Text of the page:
“Heavenward…my hope but I’ve not been that good. I’ve been tough on most of you, particularly you as the oldest.”
“You gave it your best. That should wash away much to get you that first class ticket, Dad.”
“That means a lot, Kim. You all did great; perhaps I wasn’t all that bad.”
“Thanks, Dad. Neuroses and all, we‘ve managed well. We love you.”
Next day, I boarded a trans-Pacific flight rejoining my American reality.
Ankeanack helped his father gather wood for the men’s fire. His father was the Grand Sachem of the Paugussett People. Each evening as the sun began to set and the women’s’ cooking fires began to fade, the men would gather with their Sachem and smoke the dream smoke of Assema. Much would be discussed in this altered state. Decisions would be taken on behalf of the People.
Ankeanack was too young for the smoke but old enough to sit beside his father and learn. He always had questions and looked forward to this time of day when he would be alone with his father.
As the Sachem encouraged the fire, Ankeanack sat on an oak log and wondered at the display of late summer magic in the skies. The sun was setting in an explosion of crimson, scarlet and vermillion hues.
“Papa,” he asked. “Where does the sun go at night?”
“My dear Ankeanack, the sun goes to visit our ancestors with the Great Creator, as he has promised.”
“Is it far, Papa?”
“Farther than the People could walk for many snows,” answered the Sachem.
“Why is it so red, Papa? It looks so angry.”
“It is often angry. Angry at us, at the moon, at the rain. It serves us in many ways and has many moods. It is our fate to live with what it brings us.
“How do we know it will come back if it is angry?”
“Because it is promised, my son”
The rising sun symbolizes beginnings, and the setting sun is symbolic of endings. Years ago I saw only rising suns and beginnings, joyous and exciting, full of promise for the future. Now it seems there are only sunsets. Some are beautiful, like this one tonight. A brilliant bright pink, but fleeting. Soon darkness will creep in and destroy the brilliance until the sky and the earth melt away in a sea of melancholy gray.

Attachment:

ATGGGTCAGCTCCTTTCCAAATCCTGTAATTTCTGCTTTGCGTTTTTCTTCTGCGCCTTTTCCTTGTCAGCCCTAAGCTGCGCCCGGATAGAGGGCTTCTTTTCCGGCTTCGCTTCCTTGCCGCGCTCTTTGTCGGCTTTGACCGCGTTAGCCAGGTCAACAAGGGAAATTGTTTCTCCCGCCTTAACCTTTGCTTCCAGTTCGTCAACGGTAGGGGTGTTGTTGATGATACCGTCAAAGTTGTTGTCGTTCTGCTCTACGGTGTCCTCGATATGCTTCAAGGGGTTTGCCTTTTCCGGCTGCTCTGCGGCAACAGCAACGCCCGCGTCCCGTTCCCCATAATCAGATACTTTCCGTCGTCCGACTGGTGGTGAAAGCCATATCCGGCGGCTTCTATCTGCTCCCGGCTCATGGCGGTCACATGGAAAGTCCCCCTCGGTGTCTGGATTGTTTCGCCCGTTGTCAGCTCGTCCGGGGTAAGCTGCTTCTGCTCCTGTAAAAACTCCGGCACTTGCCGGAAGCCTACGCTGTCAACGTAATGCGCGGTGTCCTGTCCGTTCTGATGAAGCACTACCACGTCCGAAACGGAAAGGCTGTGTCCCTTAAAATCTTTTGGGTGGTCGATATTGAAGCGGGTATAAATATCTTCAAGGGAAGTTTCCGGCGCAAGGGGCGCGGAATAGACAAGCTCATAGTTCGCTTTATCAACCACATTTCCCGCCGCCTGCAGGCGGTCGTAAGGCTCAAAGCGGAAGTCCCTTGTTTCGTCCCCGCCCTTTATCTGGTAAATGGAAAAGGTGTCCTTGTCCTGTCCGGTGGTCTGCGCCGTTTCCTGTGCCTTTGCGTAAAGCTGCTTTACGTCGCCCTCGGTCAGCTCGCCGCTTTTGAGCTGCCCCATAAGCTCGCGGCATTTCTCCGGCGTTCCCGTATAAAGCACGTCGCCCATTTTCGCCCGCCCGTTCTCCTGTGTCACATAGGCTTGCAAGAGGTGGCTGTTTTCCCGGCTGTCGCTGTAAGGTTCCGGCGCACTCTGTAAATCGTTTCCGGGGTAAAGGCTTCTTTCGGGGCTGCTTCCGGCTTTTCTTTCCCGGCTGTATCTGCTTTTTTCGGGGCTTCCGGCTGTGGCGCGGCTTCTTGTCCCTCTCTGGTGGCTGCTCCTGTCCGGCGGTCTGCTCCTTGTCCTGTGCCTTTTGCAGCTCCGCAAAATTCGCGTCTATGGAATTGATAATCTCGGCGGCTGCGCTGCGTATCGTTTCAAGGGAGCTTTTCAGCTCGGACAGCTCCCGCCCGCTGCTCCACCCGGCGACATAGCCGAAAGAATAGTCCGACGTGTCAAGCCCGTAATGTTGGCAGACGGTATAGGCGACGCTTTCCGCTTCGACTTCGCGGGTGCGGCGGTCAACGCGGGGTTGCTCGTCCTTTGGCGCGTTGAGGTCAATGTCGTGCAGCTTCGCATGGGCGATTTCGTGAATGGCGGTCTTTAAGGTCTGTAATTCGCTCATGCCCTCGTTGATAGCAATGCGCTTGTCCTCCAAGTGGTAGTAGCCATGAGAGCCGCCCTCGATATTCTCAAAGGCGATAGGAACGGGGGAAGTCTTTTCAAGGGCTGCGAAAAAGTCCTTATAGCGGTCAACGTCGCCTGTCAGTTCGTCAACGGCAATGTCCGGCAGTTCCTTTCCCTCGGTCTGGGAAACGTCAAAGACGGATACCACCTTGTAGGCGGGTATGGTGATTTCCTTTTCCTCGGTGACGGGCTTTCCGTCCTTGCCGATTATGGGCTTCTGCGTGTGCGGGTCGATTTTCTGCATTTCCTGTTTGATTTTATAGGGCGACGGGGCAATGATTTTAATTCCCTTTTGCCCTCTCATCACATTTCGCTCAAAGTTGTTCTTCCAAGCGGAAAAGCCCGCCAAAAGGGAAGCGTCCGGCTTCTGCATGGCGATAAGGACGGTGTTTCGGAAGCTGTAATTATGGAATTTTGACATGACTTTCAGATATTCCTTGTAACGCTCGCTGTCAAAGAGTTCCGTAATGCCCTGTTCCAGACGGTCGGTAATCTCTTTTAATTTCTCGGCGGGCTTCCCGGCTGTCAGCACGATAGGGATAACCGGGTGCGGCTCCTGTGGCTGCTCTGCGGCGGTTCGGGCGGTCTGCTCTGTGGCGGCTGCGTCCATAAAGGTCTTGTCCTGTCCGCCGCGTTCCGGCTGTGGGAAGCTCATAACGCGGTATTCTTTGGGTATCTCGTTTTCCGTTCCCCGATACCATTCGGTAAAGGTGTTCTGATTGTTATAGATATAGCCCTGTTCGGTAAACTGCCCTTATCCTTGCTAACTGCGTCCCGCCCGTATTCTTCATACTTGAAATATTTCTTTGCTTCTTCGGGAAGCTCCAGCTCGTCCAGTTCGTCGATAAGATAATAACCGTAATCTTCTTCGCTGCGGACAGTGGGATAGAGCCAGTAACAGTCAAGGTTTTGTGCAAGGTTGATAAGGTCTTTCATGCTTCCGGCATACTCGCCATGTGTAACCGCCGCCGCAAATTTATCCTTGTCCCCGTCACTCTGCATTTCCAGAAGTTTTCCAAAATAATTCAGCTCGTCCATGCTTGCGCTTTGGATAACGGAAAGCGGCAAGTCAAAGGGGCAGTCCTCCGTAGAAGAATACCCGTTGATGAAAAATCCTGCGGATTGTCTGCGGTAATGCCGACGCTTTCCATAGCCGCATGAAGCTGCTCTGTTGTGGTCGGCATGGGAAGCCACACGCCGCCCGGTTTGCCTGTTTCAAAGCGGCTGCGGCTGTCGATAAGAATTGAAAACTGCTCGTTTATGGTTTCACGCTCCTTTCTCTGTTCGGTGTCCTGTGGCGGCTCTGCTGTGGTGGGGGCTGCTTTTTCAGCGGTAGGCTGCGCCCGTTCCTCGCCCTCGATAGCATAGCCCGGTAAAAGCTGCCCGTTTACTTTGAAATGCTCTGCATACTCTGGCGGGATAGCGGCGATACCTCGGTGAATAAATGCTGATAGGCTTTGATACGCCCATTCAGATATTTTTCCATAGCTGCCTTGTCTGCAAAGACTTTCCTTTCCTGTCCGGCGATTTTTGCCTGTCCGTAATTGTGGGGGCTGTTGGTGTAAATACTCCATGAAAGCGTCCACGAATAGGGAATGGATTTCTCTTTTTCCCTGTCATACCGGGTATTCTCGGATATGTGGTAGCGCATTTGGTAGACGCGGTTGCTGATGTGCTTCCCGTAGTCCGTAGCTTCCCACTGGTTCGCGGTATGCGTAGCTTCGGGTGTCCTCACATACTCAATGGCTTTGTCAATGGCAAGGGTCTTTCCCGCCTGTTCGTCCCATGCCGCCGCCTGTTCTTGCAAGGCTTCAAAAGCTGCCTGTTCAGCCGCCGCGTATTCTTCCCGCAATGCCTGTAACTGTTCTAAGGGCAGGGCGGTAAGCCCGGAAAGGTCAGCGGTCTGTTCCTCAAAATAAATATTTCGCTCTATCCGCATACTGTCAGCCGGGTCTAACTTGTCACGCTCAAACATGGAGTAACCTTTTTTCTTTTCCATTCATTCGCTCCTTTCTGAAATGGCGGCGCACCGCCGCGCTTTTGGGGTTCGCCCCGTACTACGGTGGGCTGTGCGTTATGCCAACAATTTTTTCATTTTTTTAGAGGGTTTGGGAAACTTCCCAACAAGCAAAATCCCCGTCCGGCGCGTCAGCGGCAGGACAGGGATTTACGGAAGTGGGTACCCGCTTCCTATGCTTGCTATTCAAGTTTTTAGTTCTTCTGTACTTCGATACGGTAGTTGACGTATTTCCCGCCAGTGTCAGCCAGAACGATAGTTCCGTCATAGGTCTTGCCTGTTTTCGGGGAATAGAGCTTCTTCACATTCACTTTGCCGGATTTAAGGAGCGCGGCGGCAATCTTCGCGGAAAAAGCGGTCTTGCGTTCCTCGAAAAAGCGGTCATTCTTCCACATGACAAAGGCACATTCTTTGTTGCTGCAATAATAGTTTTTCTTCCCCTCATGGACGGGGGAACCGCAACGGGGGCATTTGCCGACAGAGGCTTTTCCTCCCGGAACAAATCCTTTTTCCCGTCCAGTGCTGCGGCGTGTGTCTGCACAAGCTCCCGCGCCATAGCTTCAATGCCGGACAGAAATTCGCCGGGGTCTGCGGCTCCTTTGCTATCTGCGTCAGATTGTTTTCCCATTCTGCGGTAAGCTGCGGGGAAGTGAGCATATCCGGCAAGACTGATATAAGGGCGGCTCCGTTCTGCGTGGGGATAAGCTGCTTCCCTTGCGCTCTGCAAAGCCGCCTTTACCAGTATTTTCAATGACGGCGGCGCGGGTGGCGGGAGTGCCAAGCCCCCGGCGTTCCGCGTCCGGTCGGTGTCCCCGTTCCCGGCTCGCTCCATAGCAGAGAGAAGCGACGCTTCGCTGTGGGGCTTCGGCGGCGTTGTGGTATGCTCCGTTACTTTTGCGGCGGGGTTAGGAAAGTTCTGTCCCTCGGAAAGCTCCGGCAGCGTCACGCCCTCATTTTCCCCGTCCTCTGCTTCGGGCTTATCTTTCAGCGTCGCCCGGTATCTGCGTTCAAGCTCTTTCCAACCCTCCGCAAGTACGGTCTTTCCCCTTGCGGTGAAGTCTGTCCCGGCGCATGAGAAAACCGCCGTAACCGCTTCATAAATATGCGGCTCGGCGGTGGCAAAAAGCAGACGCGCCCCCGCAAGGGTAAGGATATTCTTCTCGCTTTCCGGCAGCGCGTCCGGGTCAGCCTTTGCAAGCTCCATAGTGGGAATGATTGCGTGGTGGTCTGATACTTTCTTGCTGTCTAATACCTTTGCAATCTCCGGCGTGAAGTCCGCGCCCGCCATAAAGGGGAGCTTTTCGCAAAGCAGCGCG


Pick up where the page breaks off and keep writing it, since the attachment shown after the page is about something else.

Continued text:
My dear friend, my only friend, thought he would be the last but now he too, like all the others, is gone. I am the last, the only one left.
This land and its people grow more foreign and distant with each passing year. I want to go home but my home no longer exists. I have lived too long and I want to die, but I cannot die.
This is the price I pay for immortality.
Hyacinth gazed out the window, one of her few remaining pleasures in life. “A blazing, magenta sunset,” she mused, within herself, “just like my time of life. It’s almost come to a close. Almost, but not quite.”
Clara, her aide, said, “Come, my dear, it’s time for dinner,” carefully wheeling her chair around into the dining room. Hyacinth could see some of her family members gathered for Easter dinner. She strained to form a smile, and her son noticed the tension that barely lifted the corners of her mouth. He kissed her in greeting.
She was basically a prisoner in her own body. Parkinson’s Disease had taken her abilities away, bit by bit, and the inability to communicate was the worst of all. Her family carried on most of the conversation as if she wasn’t there, with an occasional comment spoken in her direction.
Her aide was feeding her mushy food that was safe to swallow, but to Hyacinth, it was delicious, and she willingly accepted each mouthful. She still had the ability to feel, and was pleased that her hunger was being satisfied.
After dinner, Clara brought her back into her room. She sat in her chair while Clara prepared her bed and massage. She felt the Spirit of God. “Have You come to take me now?” she asked silently.
There was no answer, but she was comforted. “Alright,” Hyacinth prayed, “I can wait as long as it takes, whenever You’re ready for me. I’m not going anywhere.”
Finally, a decent picture.
The tears in Sheryl’s eyes finally dried. She lowered her cell phone. At least she would have one memory of this weekend.
While she waited for the clouds to part, the sky to clear, she had plenty of time to think. This trip had been a disaster. A weekend retreat for couples to strengthen marriages … lucky them. Theirs imploded.